US Savannah states claim for freight belle of the South

The American port of Savannah has doubled its rail freight handling capacity at a stroke, adding nine more roads to its Garden City terminal. With a backlog of intermodal loads and almost half a million containers throughput in October, the new capacity cannot come on-stream a minute too soon.

The Georgia Port Authority has seen a 60 per cent reduction in the time containers spend on the terminal, as customers have begun moving cargo off-terminal faster. The improved cargo flow has allowed the Port of Savannah to reduce the number of ships waiting at anchor by 40 per cent. That, though, is just the spearhead of rail freight investment in the Peach State.

Tourist attraction attracting record trade

Savannah, coastal Georgia, is a modest settlement comparable to Dundee, Birkenhead or Newport. It is a lovely city with plenty for which it is recommended – but maybe not at the top of the tourist trail has been the freight harbour. At least until now. Project Mega Rail has changed all that.

The Port of Savannah was the first container terminal in the Southeast or Gulf Coast of America to move five million twenty-foot equivalent container units in a fiscal year. (Georgia Ports Authority / Jeremy Polston)

The bustling port puts all those UK compatriots into the shade in terms of throughput. Breaking its own intermodal record, the Port of Savannah handled just over 504,000 twenty-foot-equivalent units (TEUs) in October, an increase of 8,7 per cent, year on year, and 6,000 TEUs up on March of this year, the port’s previous busiest month.

Mason Mega Rail Yard

All that additional traffic has not come without congestion issues, which the Georgia Port Authority is tackling head-on, with a massive investment in rail freight handling. While North American logistics may be epitomised by the trucks that ply the highways and freeways, the impressive rail freight operations move mega-tonnages around the continent. To that end, Savannah has gone large on rail freight infrastructure investment.

“The massive new Mason Mega Rail Yard is coming online at the perfect time to help address the influx of cargo crossing the docks at the Port of Savannah,” said the Governor of Georgia, Brian Kemp, at an opening ceremony, filled with all the pomp and circumstance of an Elgar concert, reflecting the economic importance of the project. “The added rail capacity, along with new container storage on and off terminal, are already serving as important tools to resolve the supply chain issues for Georgia and the nation”, he said.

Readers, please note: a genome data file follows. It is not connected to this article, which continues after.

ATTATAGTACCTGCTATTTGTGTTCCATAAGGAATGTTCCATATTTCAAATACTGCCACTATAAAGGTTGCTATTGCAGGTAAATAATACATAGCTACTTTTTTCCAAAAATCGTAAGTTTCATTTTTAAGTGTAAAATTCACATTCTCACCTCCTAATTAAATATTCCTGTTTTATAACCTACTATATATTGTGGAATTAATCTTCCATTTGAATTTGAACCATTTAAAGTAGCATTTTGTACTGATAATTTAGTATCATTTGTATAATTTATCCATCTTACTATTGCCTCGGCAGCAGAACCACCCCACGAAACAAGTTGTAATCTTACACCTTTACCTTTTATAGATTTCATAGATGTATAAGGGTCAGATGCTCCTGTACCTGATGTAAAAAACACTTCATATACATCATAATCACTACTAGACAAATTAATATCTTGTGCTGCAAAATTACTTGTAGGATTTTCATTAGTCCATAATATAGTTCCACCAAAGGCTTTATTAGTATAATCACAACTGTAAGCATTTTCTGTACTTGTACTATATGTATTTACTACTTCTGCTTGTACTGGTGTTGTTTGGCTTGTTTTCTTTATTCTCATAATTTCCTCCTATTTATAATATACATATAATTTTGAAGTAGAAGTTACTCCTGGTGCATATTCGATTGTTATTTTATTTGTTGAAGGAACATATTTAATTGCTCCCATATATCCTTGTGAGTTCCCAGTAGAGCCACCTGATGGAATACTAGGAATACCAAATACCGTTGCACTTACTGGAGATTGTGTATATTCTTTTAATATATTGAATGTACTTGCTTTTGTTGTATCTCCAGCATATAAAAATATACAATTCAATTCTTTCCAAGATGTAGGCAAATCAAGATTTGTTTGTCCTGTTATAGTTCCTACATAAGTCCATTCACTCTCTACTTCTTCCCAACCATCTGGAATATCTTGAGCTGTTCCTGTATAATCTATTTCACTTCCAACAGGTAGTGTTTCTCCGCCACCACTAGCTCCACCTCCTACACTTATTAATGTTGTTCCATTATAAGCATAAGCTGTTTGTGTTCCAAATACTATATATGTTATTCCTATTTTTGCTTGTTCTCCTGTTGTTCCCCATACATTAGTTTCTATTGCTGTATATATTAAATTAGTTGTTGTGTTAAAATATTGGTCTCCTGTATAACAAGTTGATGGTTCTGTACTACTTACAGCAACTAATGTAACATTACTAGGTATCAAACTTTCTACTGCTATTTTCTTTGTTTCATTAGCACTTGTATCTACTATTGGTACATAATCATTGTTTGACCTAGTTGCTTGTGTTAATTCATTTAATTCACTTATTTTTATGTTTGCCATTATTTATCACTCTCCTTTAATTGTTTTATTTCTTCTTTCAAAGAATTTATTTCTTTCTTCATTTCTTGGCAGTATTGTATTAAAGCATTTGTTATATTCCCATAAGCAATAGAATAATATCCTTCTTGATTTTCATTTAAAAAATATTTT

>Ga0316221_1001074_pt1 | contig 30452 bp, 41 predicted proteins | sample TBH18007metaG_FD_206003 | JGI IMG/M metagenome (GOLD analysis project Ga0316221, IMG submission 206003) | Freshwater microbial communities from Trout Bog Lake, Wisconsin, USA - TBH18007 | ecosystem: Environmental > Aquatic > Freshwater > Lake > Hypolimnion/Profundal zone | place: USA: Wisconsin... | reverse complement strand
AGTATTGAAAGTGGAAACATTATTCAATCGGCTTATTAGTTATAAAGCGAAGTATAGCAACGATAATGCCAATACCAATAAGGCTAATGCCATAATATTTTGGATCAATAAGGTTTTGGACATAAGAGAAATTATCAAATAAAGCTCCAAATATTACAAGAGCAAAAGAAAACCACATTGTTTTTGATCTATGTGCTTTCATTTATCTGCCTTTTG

Inland answer to long-dwell boxes

Emphasising the scale of rail freight operations in continental North America, the expanded terminal can handle 10,000-foot long trains. That’s 3048 metres in length – or the best part of four European intermodal trains. What’s more, the terminal can receive six of them – simultaneously, according to the Georgia Port Authority. That, though, is just the front of house operations. Backstage, there is a whole supporting cast at work.

Workers assemble a rail-mounted gantry crane at the Georgia Ports Authority’s Mason Mega Rail Terminal in Savannah. The Georgia Ports Authority has announced it has opened all 18 working tracks at its rail terminal, increasing the port’s intermodal capacity by more than 30 per cent. (GPA Photo/Stephen B. Morton)

“We’re setting up multiple inland locations that will be connected via truck or rail to the Port of Savannah,” said GPA Executive Director Griff Lynch. “We’re working with both CSX and Norfolk Southern [the port’s ‘class one’ rail freight partners] to provide inland and off-dock locations to move these long-dwell imports off the facility. We think this will make a huge difference for both importers and exporters as we clear out our yard.”

Speed up vessel service

President Joe Biden recently committed the USA to a radical programme of improvement in rail freight infrastructure. In that spirit, the Georgia Port Authority South Atlantic Supply Chain Relief Program – of which Savannah operations are a spearhead – is funded in part by reallocated federal dollars. That investment will see overhauls for Norfolk Southern’s Dillard Yard in Garden City and the CSX Hulsey Yard in Atlanta.

Georgia Ports Authority Chairman of the Board Joel Wooten introduces Georgia Governor Brian Kemp before he announces the GPA has now commissioned all 18 working tracks at its Mason Mega Rail Terminal. (GPA Photo/Stephen B. Morton)

“This is the relief we needed to regain terminal efficiency and speed up vessel service,” said GPA Board Chairman Joel Wooten. “By reclaiming this space on the terminal, we can begin to reduce the backlog of vessels at anchor. This groundbreaking partnership between cargo owners and logistics providers should serve as a model for the entire nation as we work to address supply chain challenges.”

Savannah may well far outstrip its Old Country compatriots for the adoption of rail freight capacity. However, if the UK government’s mandated targets for modal shift are to be met. The doubling of rail freight capacity in the UK will mean investments on the scale of Savannah will be needed and needed in places like Dundee, Birkenhead and Newport. The scenery may be different in British ports. Still, the scenario is similar to that faced in the cobbled streets and bougainvillaea-blossomed avenues of the southern belle city.

Author: Simon Walton

Simon Walton is RailFreight's UK correspondent.

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